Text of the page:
Update 6:
    Looks like most people are done updating the maps. We’re going to re-convene soon and discuss as a group what’s been suggested. That’s the part that got interesting at the last meeting – we’ll keep adding notes.

  10. jordan_wncoutdoors

    Update 7:
    The group has re-convened to talk about the suggestions that have been drawn/sticky-noted to the map. First up: loop around Moore Cove trail using user-created trails, and decommissioned former official trails?

  11. jordan_wncoutdoors

    Update 8:
    Well, the topic of decommissioning (closing) trails has come up unfortunately. One suggestion was closing Ivestor Gap to vehicular use during the blueberry-picking season – luckily that wouldn’t affect hikers our mountain bikers. The other would be the northernmost part of Green Mountain trail. Could this be relocated rather than closed entirely?

  12. Mike

    “stonewall” in bent creek.
    upper middle fork and the connector to the middle of big creek from the top of never ending road.
    Sassafras Gap
    These trails are all relatively sustainable in their alignment and should, IMO, be open.
    But, saying you know they exist might not be the best idea ever…


    The meeting is underway and we’re off to the maps. Click the link above for live updates as the meeting goes on.

  14. jordan_wncoutdoors

    Update 9:
    Still lots of suggestions for opening new trails coming up. There’s a trail up Courthouse Creek which some of us have hiked before which was suggested to be officially added to the trail system. A good idea – but is there enough funding and community support to *add* miles to the trail system?

  15. jordan_wncoutdoors

    Update 10:
    We’ve stepped back to more general discussion now. One collaborator’s comments were, one of the goals of this strategy is how to bring the trail system from being 16% in compliance with Trail Management Objectives (TMO’s) – design and maintenance standards developed by the Forest Service – closer to that goal of 100%. Adding new trails to the system doesn’t accomplish this, though. How do we get more people involved in trail maintenance so that the trail system can ultimately sustain the use it’s likely to see in years to come?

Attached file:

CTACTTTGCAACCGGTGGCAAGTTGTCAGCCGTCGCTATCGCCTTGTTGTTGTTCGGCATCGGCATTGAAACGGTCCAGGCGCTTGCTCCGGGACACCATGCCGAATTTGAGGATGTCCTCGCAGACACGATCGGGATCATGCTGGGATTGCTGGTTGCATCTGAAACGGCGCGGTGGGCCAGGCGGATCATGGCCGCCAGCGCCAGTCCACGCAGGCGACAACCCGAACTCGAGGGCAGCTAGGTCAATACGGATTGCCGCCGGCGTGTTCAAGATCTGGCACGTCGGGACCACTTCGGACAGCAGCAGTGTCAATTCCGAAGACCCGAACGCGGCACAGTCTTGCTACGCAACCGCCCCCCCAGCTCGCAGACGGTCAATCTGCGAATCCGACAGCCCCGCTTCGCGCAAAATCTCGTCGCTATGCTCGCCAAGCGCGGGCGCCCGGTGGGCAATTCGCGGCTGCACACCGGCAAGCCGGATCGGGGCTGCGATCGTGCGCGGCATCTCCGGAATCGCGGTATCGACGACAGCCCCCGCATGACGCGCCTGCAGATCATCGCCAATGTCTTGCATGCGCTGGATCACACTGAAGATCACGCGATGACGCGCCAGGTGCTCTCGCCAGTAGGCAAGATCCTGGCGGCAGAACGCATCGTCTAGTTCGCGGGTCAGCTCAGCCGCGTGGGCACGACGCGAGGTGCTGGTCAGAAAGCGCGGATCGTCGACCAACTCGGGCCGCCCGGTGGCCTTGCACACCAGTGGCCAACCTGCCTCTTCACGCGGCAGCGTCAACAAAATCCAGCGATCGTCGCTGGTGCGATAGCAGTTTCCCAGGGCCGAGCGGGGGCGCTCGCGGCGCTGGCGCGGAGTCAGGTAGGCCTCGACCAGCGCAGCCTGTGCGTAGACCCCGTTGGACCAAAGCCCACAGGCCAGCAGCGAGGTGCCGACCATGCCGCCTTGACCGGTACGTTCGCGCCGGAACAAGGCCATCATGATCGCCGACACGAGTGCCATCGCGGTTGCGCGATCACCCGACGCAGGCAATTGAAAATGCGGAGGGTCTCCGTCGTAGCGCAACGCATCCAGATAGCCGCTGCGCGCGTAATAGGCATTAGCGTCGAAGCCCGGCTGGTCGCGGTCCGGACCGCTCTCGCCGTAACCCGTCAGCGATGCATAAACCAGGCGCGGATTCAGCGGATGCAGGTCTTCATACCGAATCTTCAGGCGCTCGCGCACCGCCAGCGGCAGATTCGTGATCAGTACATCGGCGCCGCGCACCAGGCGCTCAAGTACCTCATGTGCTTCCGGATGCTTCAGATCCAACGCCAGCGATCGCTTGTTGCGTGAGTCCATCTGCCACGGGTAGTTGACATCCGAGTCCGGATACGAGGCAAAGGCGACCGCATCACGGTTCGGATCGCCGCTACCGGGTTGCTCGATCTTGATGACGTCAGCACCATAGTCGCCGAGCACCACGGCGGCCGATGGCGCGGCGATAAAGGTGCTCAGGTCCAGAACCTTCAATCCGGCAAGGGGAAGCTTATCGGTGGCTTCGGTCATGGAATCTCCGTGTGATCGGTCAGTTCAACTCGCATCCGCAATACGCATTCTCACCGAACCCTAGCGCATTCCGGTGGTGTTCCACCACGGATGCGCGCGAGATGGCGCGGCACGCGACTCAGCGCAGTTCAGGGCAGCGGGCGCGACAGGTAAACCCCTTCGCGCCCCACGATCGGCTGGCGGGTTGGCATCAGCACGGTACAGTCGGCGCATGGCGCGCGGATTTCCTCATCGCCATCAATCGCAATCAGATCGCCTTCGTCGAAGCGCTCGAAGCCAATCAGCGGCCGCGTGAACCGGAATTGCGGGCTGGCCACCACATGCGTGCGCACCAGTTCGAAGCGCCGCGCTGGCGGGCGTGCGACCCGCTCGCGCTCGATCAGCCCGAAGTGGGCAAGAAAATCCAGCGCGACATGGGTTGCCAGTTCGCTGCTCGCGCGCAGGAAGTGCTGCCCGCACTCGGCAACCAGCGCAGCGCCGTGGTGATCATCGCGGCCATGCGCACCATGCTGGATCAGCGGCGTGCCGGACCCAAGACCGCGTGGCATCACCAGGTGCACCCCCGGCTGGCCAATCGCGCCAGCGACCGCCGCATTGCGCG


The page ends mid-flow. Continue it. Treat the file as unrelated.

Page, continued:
• Mike

      1) Make it easier to be involved.  The volunteer agreement and documentation required of trail leaders is ridiculous.  I would never be a trail leader again because I work 50-55 hours a week and want to have some fun too.  I don’t have time for all the BS. 
      2) Get summer camps involved. 60 kids and 5 good leaders can get a lot fo work done.
      3) Give people meaningful work they are passionate about.
      4) Acknowledge reaching the trail standards without $ and re-routes is impossible.  Either pursue cash/reroutes or do the best with what we have.
      All that said, I do prefer the idea of focussing more on improving the conditions of trails we have.  Making the re-route process easier for the worse sections is BY FAR the best way to do this. 

  16. jordan_wncoutdoors

    Update 11:
    Wrapping up now – focus has been on how to move from all these suggestions to a long-term plan to come up with the resources to support whatever on-the-ground strategy comes out of this. Also, the idea of a regional trail collaborative which out-lives the Forest Service trails process was brought up once again. Can we promote use of non Forest Service trails to take some of the pressure off of them? One thing’s for sure – there seem to be more trail opportunities arising off the National Forest than on.

  17. ECCorp

    Get Outdoor Retail involved with give always and lunches. Our SORBA trail days went from a handful of folks(5 or 6) to a group of 70 to 90 with the help of REI. Now we are getting feedback from bike shops and outdoor retailers that they want to sponsor their on trail days. We are also approaching the running clubs and nature clubs to organize trail days in unison with SORBA here in South Carolina.

    • jordan_wncoutdoors

      Great idea – one of the main themes of the collaborative process has been brainstorming various corporate sponsors/funding sources that could be looked at for help. There was definitely some discussion about that tonight, too. New Belgium Ranger District, anyone? 🙂